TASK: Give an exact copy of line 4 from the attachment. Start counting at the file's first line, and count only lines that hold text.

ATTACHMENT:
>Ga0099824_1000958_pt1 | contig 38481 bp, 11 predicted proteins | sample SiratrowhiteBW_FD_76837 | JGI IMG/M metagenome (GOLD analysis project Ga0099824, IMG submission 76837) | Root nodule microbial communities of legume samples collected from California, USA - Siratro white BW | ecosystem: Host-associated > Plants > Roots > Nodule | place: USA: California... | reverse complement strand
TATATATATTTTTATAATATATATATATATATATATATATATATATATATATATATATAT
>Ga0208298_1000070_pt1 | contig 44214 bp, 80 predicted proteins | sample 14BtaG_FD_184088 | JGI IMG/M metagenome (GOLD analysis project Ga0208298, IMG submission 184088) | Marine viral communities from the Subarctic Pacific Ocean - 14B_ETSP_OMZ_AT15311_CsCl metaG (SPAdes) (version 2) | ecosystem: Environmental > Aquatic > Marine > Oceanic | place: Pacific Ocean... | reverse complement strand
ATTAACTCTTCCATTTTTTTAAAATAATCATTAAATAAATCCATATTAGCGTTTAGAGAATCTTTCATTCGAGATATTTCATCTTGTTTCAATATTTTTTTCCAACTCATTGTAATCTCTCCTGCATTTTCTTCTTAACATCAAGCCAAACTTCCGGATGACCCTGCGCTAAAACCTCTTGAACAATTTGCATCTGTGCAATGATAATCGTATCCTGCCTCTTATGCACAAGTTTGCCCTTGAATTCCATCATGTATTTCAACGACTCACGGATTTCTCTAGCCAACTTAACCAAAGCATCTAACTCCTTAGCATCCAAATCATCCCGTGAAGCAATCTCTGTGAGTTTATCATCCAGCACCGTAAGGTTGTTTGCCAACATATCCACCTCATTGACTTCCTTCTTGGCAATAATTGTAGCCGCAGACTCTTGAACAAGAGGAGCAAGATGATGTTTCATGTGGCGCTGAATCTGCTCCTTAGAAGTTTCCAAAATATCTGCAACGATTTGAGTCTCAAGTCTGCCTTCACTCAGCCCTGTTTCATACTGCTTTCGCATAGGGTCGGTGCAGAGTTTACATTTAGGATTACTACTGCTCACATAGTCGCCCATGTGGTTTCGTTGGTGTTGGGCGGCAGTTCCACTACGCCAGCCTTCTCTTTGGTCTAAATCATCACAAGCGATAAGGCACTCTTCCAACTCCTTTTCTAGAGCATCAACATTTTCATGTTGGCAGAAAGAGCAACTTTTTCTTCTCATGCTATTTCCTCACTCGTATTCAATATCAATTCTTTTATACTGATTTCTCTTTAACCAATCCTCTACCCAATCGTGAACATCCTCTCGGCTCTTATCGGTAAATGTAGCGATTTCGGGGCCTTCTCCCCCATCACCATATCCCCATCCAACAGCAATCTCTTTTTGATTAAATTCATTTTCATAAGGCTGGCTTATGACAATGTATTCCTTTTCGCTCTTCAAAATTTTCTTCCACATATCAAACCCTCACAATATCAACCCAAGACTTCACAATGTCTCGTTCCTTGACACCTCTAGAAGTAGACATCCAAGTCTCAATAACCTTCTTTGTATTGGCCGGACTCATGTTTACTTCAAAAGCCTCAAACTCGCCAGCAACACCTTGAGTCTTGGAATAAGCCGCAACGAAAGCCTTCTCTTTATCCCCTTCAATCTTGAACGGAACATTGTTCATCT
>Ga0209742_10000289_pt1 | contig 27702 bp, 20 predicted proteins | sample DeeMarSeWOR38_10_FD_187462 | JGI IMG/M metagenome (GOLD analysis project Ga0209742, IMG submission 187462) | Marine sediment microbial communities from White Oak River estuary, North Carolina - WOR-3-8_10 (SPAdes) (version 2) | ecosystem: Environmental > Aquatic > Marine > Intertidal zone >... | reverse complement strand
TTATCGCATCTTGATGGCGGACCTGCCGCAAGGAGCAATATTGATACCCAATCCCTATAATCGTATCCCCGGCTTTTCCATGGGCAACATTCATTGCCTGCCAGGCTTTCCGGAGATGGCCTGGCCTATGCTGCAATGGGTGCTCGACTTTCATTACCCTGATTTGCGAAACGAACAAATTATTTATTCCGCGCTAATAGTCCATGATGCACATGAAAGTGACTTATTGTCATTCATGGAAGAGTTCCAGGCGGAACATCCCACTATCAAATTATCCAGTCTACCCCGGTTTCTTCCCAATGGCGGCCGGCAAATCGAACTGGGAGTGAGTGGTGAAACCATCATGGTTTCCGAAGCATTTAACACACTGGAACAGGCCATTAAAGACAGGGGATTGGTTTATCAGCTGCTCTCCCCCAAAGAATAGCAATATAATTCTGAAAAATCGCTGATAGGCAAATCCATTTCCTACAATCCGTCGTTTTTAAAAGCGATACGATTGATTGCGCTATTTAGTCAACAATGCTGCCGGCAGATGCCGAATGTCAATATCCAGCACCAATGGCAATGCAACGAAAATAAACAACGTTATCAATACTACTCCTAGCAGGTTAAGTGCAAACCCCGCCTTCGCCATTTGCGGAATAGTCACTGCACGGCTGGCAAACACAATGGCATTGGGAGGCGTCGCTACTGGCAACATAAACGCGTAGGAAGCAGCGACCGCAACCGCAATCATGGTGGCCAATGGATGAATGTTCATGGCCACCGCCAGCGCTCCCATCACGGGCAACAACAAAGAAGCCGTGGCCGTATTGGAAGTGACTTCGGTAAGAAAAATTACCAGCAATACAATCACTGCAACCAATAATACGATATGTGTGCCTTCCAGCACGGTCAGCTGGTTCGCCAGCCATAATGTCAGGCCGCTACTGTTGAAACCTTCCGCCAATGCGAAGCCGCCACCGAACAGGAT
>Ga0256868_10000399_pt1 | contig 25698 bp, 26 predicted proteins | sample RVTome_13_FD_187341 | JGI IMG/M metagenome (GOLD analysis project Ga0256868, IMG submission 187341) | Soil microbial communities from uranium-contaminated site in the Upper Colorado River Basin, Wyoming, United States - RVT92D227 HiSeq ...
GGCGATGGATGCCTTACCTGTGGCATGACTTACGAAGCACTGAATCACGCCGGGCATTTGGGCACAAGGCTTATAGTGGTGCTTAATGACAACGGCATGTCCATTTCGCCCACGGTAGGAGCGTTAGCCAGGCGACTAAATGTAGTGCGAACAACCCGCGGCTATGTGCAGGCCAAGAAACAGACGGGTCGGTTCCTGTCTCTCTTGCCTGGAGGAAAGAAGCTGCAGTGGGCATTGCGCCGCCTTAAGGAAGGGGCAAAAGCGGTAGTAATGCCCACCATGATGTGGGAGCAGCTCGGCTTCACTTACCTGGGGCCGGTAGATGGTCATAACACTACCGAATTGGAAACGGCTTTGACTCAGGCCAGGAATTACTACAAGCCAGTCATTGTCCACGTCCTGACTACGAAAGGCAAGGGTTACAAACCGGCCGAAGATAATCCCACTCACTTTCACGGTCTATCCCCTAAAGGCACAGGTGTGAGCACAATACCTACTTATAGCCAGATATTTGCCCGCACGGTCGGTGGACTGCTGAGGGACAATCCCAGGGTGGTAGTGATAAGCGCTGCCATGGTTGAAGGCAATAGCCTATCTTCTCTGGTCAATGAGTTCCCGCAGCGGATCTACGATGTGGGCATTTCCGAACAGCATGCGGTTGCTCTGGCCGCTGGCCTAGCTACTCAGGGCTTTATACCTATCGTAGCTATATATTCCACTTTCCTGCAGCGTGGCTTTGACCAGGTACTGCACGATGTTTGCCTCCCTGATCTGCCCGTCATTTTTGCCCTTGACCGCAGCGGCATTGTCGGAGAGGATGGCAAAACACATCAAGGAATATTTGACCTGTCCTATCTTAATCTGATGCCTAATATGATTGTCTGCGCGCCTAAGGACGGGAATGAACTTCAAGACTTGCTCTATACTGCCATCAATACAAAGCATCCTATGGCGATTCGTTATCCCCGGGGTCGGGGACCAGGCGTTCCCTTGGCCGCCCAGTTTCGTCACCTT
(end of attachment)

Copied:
ATTAACTCTTCCATTTTTTTAAAATAATCATTAAATAAATCCATATTAGCGTTTAGAGAATCTTTCATTCGAGATATTTCATCTTGTTTCAATATTTTTTTCCAACTCATTGTAATCTCTCCTGCATTTTCTTCTTAACATCAAGCCAAACTTCCGGATGACCCTGCGCTAAAACCTCTTGAACAATTTGCATCTGTGCAATGATAATCGTATCCTGCCTCTTATGCACAAGTTTGCCCTTGAATTCCATCATGTATTTCAACGACTCACGGATTTCTCTAGCCAACTTAACCAAAGCATCTAACTCCTTAGCATCCAAATCATCCCGTGAAGCAATCTCTGTGAGTTTATCATCCAGCACCGTAAGGTTGTTTGCCAACATATCCACCTCATTGACTTCCTTCTTGGCAATAATTGTAGCCGCAGACTCTTGAACAAGAGGAGCAAGATGATGTTTCATGTGGCGCTGAATCTGCTCCTTAGAAGTTTCCAAAATATCTGCAACGATTTGAGTCTCAAGTCTGCCTTCACTCAGCCCTGTTTCATACTGCTTTCGCATAGGGTCGGTGCAGAGTTTACATTTAGGATTACTACTGCTCACATAGTCGCCCATGTGGTTTCGTTGGTGTTGGGCGGCAGTTCCACTACGCCAGCCTTCTCTTTGGTCTAAATCATCACAAGCGATAAGGCACTCTTCCAACTCCTTTTCTAGAGCATCAACATTTTCATGTTGGCAGAAAGAGCAACTTTTTCTTCTCATGCTATTTCCTCACTCGTATTCAATATCAATTCTTTTATACTGATTTCTCTTTAACCAATCCTCTACCCAATCGTGAACATCCTCTCGGCTCTTATCGGTAAATGTAGCGATTTCGGGGCCTTCTCCCCCATCACCATATCCCCATCCAACAGCAATCTCTTTTTGATTAAATTCATTTTCATAAGGCTGGCTTATGACAATGTATTCCTTTTCGCTCTTCAAAATTTTCTTCCACATATCAAACCCTCACAATATCAACCCAAGACTTCACAATGTCTCGTTCCTTGACACCTCTAGAAGTAGACATCCAAGTCTCAATAACCTTCTTTGTATTGGCCGGACTCATGTTTACTTCAAAAGCCTCAAACTCGCCAGCAACACCTTGAGTCTTGGAATAAGCCGCAACGAAAGCCTTCTCTTTATCCCCTTCAATCTTGAACGGAACATTGTTCATCT